I was doing the job w/o a college degree, but with a nursing diploma which took 36 months to earn. While this and a willingness to take risks, learn new things, and work extremely hard took me far thanks to two wonderful long term employers, the times were changing and a degree the price of even being considered. So I worked 70 hours a week and completed my degree over many years using employer tuition assistance to pay for most of it. I cannot say it has made me better at my job, but it does demonstrate tenacity and builds confidence. The bigger challenge is that few employers look at skills as transferable. Job descriptions want 5-10 years experience in a very specific role and company type, rather than 5-10 years of similar experience, developing the same skillset. These requirements may eliminate people who would actually be better employees, more driven, more adept at meeting the challenges bringing in broader experience. It also limits the growth of the nation's workforce - stuck in doing what you have always done because you cannot get an interview for anything else.
I don't think it is fair to characterize companies using "preferred" or "should have" as "wafflers". We recently spent a lot of time revamping our job descriptions, and debated a lot on "preferred" or "equivalent experience" language. I personally feel a college degree is massively overvalued, and I'm not the first to say the US needs to re-evaluate our "higher education" systems. I hate the idea of entire generations going into debt, and spending 2-4 years of their lives, getting a degree as a (usually) unnecessary prerequisite for most careers.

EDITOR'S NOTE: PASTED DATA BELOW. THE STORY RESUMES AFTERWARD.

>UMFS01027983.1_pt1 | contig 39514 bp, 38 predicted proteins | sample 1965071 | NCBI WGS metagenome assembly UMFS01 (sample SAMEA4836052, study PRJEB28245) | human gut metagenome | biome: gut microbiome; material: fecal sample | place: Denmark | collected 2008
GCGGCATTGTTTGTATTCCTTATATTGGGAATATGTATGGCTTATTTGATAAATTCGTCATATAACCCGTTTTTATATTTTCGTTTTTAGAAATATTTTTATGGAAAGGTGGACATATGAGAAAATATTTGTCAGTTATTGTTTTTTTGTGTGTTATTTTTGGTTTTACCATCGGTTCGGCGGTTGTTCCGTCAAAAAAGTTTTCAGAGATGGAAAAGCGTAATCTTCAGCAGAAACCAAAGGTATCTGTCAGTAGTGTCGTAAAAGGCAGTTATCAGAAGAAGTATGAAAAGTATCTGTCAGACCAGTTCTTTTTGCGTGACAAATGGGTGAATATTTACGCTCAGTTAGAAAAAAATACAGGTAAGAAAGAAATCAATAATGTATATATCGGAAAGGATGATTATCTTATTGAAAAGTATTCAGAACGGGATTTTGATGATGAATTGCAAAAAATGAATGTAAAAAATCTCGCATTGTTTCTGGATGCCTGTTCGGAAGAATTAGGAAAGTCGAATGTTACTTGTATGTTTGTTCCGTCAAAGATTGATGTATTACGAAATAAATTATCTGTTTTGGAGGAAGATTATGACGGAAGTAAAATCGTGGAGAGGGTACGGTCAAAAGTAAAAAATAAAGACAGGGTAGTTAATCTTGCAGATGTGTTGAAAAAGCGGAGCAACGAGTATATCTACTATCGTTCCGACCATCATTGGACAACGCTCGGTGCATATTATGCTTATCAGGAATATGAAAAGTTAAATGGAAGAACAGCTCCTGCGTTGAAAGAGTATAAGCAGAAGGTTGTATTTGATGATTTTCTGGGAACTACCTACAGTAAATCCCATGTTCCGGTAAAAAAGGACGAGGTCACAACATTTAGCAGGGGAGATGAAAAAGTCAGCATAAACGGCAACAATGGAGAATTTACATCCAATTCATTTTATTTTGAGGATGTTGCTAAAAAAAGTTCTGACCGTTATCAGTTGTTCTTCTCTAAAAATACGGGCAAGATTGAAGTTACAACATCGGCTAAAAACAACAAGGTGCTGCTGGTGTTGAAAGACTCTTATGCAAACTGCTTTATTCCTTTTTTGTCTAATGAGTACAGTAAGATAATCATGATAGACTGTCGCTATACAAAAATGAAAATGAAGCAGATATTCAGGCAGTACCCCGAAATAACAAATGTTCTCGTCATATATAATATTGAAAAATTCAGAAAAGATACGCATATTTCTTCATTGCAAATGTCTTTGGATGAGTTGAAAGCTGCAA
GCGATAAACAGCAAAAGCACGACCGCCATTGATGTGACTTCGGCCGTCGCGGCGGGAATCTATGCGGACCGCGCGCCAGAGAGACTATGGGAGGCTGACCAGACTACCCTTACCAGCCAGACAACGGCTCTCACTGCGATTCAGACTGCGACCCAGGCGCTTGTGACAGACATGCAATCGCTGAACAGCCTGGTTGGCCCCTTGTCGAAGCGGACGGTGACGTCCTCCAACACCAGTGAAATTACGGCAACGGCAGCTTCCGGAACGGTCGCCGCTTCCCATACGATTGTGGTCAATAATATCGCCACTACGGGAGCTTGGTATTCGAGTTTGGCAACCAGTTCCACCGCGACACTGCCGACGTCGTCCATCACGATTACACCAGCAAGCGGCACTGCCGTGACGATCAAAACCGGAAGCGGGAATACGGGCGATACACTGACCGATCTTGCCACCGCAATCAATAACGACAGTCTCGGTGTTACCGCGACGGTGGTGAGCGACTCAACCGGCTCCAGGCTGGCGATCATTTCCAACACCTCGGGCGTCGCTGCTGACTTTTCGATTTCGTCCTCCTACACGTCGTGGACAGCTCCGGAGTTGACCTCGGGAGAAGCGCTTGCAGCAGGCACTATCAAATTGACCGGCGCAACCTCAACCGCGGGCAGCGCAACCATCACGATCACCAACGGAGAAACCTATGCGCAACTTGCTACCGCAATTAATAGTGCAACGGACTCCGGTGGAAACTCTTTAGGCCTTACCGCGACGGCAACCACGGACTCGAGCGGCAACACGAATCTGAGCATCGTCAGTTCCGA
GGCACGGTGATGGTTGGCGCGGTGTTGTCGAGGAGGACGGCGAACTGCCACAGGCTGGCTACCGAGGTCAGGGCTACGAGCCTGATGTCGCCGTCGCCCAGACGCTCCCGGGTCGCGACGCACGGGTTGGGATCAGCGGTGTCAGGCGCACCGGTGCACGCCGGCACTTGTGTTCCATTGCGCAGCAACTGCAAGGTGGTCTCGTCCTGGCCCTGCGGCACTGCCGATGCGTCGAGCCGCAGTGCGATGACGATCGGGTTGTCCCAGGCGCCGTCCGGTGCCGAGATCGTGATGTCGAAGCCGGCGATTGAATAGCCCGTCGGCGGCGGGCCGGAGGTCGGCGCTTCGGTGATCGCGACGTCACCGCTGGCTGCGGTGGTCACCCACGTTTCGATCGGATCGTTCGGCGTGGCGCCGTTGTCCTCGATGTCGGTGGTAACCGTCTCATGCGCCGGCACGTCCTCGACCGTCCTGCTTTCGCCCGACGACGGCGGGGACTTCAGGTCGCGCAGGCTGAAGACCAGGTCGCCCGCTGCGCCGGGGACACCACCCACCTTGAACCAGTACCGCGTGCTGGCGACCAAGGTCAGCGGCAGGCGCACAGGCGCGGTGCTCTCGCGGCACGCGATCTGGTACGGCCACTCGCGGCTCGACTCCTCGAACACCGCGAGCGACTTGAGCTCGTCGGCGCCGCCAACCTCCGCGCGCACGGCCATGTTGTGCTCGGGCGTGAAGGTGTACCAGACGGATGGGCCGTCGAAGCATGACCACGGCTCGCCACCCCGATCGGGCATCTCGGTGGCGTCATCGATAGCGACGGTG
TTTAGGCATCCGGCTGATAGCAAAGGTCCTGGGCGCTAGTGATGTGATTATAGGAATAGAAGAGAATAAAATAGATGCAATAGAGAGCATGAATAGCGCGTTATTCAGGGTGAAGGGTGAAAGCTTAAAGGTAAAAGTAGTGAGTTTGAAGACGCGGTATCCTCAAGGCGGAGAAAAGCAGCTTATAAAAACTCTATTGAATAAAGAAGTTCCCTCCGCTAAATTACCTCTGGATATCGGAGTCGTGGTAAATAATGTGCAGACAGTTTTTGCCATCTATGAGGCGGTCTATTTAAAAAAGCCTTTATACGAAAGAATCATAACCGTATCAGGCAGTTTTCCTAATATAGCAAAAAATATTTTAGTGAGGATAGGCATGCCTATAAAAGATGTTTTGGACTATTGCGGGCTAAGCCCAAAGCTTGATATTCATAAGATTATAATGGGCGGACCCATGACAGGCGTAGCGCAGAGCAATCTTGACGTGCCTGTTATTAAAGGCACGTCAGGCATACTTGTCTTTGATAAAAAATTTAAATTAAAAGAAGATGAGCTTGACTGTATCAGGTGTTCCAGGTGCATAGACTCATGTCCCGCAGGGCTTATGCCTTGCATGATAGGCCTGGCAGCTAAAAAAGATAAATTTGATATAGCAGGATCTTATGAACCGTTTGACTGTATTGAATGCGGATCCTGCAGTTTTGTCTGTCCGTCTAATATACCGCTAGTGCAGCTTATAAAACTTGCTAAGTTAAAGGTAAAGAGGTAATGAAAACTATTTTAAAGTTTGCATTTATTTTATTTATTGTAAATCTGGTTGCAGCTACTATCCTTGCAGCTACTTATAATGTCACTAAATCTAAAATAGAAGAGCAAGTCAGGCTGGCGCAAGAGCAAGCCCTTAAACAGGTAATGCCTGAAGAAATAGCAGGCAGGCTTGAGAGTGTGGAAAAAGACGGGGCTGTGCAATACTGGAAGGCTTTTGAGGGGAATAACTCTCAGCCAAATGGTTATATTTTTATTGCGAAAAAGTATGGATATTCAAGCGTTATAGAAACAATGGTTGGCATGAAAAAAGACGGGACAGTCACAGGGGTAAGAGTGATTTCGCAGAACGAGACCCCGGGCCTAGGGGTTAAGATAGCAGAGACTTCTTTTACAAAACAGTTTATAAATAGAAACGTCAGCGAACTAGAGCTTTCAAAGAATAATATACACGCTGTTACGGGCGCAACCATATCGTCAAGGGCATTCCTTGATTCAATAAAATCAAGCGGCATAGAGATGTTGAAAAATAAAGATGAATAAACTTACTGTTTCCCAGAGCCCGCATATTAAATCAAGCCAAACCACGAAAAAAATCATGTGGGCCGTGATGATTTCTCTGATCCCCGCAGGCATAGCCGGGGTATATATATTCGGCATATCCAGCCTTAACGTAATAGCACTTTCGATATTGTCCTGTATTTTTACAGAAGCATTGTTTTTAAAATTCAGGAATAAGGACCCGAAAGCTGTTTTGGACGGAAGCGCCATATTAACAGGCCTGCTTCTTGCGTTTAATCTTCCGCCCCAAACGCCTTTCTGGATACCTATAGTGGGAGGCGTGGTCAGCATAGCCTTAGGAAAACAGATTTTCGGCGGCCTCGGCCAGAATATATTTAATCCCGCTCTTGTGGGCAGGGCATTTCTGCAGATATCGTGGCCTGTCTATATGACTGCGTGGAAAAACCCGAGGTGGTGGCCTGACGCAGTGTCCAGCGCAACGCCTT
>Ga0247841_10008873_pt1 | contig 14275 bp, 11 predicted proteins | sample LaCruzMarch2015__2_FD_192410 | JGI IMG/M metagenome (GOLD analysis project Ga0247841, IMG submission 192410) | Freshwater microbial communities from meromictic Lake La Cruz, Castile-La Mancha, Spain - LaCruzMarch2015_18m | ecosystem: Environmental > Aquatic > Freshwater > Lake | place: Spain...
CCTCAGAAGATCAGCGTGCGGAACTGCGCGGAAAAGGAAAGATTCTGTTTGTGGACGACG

We target candidates with an associate / bachelor degree or some post-high school experience for our entry-level position. My company and I both highly value customer service skills, so equivalent experience for our position can be just about any full time job that shows you have the discipline to work hard and treat customers well. There's no substitute for the on-the-job customer service training of being a bartender, waitress, or working retail.
The question of “would” be required ought to be “should” be required. Then the answer would be an easy NONE!
The fascination that people have with expensive pieces of paper blows me away. You can either do the job or you can’t. Formal education or accreditation might give a job seeker an advantage in getting through a screening process, but if I know the quality of your work, it doesn’t matter to me how you got there.